How To Become A Waitress With Zero Experience

Long gone are the six weeks’ school summer holidays where you could do nothing but laze about for days on end. We are adults now. So say hello to our “summer holidays”; aka working your butt off to dig yourself out of your student debt. To help with my financial needs I have recently got a job waitressing in a fancy hotel restaurant in Leeds and honestly, I’m terrible. But surprisingly I love it.

Even more surprising than the fact that I love it was the fact I actually got the job. Particularly with it being in a high end hotel. I had never even stepped inside a restaurant kitchen before or carried more than one plate in each hand. So here’s my tips on landing yourself a job in hospitality when you have diddly-squat prior experience.

1. It’s not what you know, it’s who you know

Cliché, I know. But oh so true. I was lucky enough to have a friend who was just leaving the hotel restaurant that mentioned my name to her boss. And it really does help. Some kind of real life inception; planting a seed into your employees head before you’ve even applied. Obviously you will need to have a great application to go along with this not so subtle name drop, but it sets the ball in motion. And with waitressing being a common part-time or summer job chances are you know someone working at a restaurant.

You might be thinking now well that’s just fab, I’m already out, I don’t know anyone so I might as well quit trying. Stop please with that negative attitude. That definitely will not land you a job in hospitality, which leads me on to point number two.

2. Have a positive and infectious personality

Think of all the best experiences you’ve had at restaurants. Do any of them involve a personalityless waitress or waiter? Almost definitely not.

This point was easy for me because I am naturally an outgoing person. And a little bit weird. So this was what I focused on in my application and interview. Let them see your personality. I may have no waitressing skills, but I do have the ability to chat to anyone and stay positive, and the rest will follow with practise. If your personality is not naturally suited to being a waitress, it will be very difficult to maintain that constant front whilst at work and it will drain you; it’s much harder to keep this up than learning how to carry plates and the ins and outs of your restaurant’s menu.

If you are now questioning yourself – are you a shy person? Do you feel anxious talking to strangers? Do you lack in confidence? – I’m not saying you can’t be a waitress. Of course you can be. But I would reconsider how right for the job you are. I didn’t think there would be that much customer interaction, but since working there I can see just how important this is. And if you’re having to put that constant mask on, you may not feel fulfiled. You can check out my blog on how to just be yourself here.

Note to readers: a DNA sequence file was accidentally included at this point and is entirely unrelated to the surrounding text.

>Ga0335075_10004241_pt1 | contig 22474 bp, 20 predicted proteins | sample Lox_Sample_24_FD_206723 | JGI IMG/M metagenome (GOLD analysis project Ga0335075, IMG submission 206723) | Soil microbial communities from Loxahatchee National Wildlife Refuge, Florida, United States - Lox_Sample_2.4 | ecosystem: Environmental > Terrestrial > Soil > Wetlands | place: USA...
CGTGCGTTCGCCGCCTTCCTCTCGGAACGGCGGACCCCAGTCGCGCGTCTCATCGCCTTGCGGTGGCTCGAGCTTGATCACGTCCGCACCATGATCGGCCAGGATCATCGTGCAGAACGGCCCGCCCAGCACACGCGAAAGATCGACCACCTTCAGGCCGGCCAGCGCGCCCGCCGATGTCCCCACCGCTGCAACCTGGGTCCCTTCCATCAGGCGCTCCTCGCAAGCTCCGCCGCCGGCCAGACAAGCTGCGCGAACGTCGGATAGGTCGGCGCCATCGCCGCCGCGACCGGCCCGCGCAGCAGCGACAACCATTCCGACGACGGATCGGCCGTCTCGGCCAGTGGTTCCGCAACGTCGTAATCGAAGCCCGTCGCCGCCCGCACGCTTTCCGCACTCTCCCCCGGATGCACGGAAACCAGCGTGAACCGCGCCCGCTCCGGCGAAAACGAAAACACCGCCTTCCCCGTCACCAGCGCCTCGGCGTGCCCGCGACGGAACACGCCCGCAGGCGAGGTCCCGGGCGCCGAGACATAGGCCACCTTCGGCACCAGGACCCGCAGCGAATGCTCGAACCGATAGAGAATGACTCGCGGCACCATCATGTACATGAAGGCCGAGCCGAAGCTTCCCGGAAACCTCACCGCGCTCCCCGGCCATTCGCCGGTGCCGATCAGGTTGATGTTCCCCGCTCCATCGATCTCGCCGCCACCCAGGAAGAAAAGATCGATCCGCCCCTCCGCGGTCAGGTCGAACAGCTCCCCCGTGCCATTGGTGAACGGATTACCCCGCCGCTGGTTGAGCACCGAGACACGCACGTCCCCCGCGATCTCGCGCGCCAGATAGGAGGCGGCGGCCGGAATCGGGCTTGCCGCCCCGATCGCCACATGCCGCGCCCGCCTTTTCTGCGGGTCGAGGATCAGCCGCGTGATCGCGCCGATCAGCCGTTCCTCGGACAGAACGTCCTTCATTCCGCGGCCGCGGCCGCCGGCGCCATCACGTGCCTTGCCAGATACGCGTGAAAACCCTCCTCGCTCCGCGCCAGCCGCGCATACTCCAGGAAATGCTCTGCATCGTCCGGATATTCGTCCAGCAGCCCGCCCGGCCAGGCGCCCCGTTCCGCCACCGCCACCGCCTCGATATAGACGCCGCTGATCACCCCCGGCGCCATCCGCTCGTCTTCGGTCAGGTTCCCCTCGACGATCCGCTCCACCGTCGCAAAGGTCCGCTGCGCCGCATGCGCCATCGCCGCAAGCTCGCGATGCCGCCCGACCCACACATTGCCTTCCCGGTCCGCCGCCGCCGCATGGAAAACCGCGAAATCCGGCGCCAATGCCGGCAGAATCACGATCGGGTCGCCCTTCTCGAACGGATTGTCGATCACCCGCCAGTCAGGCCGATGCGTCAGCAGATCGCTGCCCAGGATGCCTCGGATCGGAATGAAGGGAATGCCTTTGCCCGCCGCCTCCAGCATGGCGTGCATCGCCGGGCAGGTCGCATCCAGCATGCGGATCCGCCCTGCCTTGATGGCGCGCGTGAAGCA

3. Smile

Smile, smile, smile, smile, smile. I cannot say this enough, and I’m almost convinced this is why I got the job. We have a foreign kitchen porter at the restaurant whose English isn’t perfect and on my first week he told me that he loves how I smell. Smell?! Oooh err. Very confused and slightly creeped out, it took a while for me to realise he meant smile; he loves how I smile. Smell… smile… you can see his confusion.

Anyway, you get the picture. And it shows people really do notice. So show off those pearly whites a lot. Just not in a scary creepy way… don’t do that.

4. Be inquisitive

So, personality? Check. Smile? Check. Hard working? As long as you show your willingness to learn you’re in for a shot. How do you show this to your employee? During the application, make sure to use examples from previous experience. Do not just tell them you will work super duper hard. You have to prove it. This is easily done by drawing on your experiences from past jobs, in school, or any aspect of your life where you have shown commitment and thrived to be the best of the best, and achieved it.

If you go as far as getting a trial shift, whatever you do ask questions. It shows an interest in the role and a willingness to learn. Remember that no question is stupid. They will appreciate that you have never worked in a kitchen before (which is why it’s so important to be honest about experience) and appreciate that you are already craving knowledge. Which is exactly what they want, hooray! And if you’re having to fake your interest, then again, maybe waitressing isn’t for you. Inquisition is key.

And there we have it; Bob’s your uncle. So slap a huge smile on your face and go get it. Best of luck girls! Any questions or advice, you know where I am.

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